A steamy bit of wordy southern funk.
The rest was just as good..almost
1. Train That Carried My Girl from Town – Doc & Merle Watson
2. Sometimes We Make You Move Your Feet – Keith Frank & the Soileau Zydeco Band
3. Back to the Crossroads – Todd Snider
4. Break My Heart – Judybats
5. I Love You – Asie Payton
6. Best in Town – Hodges Brothers & the Hi Rhythm Section
7. Louisiana 1927 – Randy Newman
8. The Seventh Son – Mose Allison
9. Get In Get Out – Randall Bramblett
10. Billy the Kid – Tom Petty & the Heartbreakers
11. Whatever Way the Wind Blows – Kelly Willis
12. When the Roses Bloom Again – Wilco with Billy Bragg
13. Silver Dagger – Dolly Parton
14. Leaning – Robert Mitchum & Lillian Gish
15. He’s Got You – Dean Martin
16. I Know – Kim Richey
17. Dirty Angels – Kevin Kinney
18. Southern Casey Jones – Jesse James
19. Not for the Love of You Woman – Ronnie Milsap
20. Castanets – Alejandro Escovedo
21. Can’t Stop a Train – The Derailers
22. Grievin’ My Heart Out for You – Jimmie Davis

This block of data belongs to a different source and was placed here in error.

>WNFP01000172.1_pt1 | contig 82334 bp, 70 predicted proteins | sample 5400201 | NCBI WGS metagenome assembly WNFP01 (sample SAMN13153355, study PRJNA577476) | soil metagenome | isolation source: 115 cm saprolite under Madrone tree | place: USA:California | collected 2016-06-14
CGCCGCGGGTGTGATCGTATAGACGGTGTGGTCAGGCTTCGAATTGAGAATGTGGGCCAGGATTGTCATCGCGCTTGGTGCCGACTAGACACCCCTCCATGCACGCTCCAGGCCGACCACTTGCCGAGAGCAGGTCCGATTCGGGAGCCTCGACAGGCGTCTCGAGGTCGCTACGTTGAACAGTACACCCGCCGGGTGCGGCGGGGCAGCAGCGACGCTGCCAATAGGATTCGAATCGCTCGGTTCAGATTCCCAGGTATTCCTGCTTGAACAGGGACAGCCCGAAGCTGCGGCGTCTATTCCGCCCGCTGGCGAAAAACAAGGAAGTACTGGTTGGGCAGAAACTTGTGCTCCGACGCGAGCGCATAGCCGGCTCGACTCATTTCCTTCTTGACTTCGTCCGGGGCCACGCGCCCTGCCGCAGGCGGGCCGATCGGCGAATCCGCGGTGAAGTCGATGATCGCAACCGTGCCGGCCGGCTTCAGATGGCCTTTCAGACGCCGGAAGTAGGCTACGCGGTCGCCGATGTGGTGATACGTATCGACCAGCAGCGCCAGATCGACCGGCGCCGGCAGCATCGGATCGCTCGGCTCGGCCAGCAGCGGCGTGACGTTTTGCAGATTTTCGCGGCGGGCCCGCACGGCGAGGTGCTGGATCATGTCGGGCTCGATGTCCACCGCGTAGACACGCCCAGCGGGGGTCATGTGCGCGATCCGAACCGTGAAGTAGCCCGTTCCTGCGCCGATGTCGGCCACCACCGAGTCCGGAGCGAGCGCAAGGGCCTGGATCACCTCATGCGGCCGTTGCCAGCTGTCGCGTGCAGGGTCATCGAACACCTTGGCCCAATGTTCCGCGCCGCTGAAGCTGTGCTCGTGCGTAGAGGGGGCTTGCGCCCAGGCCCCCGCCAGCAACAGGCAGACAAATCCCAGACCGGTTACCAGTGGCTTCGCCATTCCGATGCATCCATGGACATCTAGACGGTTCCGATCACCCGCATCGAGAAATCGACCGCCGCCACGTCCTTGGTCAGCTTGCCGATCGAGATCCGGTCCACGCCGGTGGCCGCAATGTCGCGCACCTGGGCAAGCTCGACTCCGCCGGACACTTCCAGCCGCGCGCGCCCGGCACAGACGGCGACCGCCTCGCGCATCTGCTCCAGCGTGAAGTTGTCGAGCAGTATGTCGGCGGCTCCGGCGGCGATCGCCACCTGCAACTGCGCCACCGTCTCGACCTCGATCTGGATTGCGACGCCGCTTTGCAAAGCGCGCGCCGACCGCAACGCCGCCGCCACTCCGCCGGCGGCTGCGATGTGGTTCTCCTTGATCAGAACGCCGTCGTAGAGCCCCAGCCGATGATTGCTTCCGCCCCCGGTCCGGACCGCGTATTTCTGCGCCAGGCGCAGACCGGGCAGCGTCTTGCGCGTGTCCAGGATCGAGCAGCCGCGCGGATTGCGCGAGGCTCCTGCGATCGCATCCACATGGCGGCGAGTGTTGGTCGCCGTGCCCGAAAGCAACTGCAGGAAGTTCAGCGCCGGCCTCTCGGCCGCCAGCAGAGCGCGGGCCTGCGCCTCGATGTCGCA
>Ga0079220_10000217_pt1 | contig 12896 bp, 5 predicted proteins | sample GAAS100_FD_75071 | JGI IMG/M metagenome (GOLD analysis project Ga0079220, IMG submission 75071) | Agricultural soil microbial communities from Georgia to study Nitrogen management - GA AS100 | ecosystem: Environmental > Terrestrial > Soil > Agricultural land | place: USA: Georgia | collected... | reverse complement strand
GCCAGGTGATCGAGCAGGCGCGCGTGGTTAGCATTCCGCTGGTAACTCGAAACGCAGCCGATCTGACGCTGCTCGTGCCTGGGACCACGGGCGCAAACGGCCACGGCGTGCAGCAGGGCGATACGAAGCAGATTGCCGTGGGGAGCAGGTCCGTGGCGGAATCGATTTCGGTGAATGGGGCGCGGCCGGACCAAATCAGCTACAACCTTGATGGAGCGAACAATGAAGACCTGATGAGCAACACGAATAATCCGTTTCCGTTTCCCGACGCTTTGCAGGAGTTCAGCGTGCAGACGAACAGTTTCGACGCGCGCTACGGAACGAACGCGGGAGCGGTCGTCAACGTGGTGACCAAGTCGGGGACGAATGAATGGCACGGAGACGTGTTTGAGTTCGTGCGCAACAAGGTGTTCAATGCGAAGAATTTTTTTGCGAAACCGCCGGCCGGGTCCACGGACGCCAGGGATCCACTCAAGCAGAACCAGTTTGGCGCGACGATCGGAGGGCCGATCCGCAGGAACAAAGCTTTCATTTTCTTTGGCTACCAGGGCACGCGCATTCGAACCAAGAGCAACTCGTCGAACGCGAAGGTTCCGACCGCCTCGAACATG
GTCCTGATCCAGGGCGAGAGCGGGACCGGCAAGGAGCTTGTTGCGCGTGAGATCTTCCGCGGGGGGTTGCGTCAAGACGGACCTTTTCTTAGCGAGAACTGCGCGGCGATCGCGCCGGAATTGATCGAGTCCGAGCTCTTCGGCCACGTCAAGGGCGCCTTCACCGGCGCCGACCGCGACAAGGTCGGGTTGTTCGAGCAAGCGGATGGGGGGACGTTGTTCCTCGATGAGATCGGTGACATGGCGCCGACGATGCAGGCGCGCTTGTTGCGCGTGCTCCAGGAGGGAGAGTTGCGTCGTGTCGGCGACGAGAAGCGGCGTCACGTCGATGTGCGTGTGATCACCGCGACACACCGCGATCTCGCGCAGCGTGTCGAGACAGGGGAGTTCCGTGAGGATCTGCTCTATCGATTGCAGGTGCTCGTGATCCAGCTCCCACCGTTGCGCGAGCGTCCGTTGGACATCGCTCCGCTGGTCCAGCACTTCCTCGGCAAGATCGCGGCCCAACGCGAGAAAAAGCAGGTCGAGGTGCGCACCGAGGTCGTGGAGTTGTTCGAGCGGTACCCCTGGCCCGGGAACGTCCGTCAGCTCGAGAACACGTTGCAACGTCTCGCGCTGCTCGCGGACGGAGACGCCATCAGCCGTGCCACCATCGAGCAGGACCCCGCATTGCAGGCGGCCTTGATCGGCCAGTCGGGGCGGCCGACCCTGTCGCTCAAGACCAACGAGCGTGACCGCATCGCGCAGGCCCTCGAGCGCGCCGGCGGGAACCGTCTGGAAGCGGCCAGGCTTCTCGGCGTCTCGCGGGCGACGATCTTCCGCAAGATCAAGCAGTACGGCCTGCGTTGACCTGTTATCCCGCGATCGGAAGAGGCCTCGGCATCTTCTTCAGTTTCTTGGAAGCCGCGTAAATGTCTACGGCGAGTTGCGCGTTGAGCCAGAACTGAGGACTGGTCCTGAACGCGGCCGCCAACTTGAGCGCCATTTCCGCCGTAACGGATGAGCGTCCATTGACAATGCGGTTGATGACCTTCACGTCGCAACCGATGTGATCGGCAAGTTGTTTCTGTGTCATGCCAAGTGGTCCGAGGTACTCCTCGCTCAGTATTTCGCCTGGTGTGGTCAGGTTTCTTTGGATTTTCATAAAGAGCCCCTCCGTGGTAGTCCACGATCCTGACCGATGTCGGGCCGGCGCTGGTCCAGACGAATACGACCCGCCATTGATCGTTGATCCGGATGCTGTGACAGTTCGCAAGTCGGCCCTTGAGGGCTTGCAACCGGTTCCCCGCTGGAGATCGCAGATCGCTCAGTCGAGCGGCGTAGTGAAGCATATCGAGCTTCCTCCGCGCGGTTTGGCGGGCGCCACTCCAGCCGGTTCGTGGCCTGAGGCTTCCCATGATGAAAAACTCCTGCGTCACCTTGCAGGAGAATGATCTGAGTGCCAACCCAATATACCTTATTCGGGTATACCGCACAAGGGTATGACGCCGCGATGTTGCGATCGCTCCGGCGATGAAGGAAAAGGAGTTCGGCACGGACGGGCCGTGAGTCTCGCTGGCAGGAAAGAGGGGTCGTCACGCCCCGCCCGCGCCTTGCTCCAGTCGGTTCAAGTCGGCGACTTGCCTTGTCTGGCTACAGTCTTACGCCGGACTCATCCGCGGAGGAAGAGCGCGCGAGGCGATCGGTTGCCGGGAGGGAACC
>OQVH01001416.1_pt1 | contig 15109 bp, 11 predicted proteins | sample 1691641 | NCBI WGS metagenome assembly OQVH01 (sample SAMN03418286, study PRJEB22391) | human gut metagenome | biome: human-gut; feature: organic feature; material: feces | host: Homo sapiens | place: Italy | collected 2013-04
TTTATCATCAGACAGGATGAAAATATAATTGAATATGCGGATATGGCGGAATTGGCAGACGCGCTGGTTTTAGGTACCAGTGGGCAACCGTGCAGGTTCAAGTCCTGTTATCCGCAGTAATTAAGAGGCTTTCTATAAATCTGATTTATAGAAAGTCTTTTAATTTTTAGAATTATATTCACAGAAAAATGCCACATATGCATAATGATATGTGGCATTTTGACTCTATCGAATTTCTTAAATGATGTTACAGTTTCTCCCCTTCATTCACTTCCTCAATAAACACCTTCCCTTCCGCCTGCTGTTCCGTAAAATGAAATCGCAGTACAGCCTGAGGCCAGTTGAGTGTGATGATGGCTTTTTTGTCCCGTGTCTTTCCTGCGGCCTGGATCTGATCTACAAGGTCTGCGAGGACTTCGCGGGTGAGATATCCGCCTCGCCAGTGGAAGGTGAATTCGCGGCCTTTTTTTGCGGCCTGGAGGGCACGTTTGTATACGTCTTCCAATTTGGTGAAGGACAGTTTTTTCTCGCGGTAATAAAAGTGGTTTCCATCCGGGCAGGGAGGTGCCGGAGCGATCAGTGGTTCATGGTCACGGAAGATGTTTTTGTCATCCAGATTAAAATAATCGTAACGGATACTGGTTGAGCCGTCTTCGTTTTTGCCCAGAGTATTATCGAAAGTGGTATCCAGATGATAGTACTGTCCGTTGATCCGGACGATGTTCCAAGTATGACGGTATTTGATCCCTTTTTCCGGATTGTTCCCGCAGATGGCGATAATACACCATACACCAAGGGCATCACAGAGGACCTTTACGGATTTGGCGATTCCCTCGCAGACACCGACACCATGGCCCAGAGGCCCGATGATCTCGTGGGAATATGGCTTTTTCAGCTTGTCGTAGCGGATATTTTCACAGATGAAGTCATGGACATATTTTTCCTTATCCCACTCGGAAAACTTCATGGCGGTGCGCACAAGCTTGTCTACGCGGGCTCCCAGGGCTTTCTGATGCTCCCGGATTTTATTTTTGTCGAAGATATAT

23. Down in the River to Pray – Alison Krauss
I then found Bramblett’s 2001 CD album ‘No more Mr. Lucky’ which was not all as good as this track but a good album. It seems he has had a long career as sideman which explains why his new album from 2016 ‘Devil Music’ includes luminaries like Mark Knopler on it. I missed out on albums in between so looking forward to hearing. The new album from online previews sounds like more Get In Get Out which no bad thing.
Some time back in the early 1990s I picked up a cassette tape of Souled American’s ‘Fe’ album because I liked the cover. The hint of American Gothic in photo and the typeface said it was my kind of music. Published by Rough Trade (RT131) for the trainspotters. It was a fantastic early exposure to the alternative americana universe that started seeping across these shores in mid 1990s. It coinicided with my purchasing of Uncle Tupelo and early Whiskeytown records. Yet Souled American were investigating timbres from that ‘weird old america’ of Harry Smith and Doc Boggs before any of them. They went on to release a smattering of increasingly experimental albums through the 1990s. I have 1992’s ‘Sonny’ and as of tomorrow when I return to Anarchy Records will have ‘Flubber’. It is one of the strangest musical timelines ever and only McSeeeney’s obscure emporium and a handful of online critics even acknowledge their existence. The music continues to eerily fascinate. Like a backwoods proto-punk gothic back porch melodrama hoovering up old Merle Travis and Louvin Brothers tunes then slowing them down to a crawl pace Codeine and Cowboy Junkies. Listening to ‘Sonny’s’ funereal drum-less soundscapes the whole gamut of americana-noire lights up….from Will Oldham through Drunk and 16 Horsepower to Smog, health Lambchop and on…it all starts here…essential water from the well…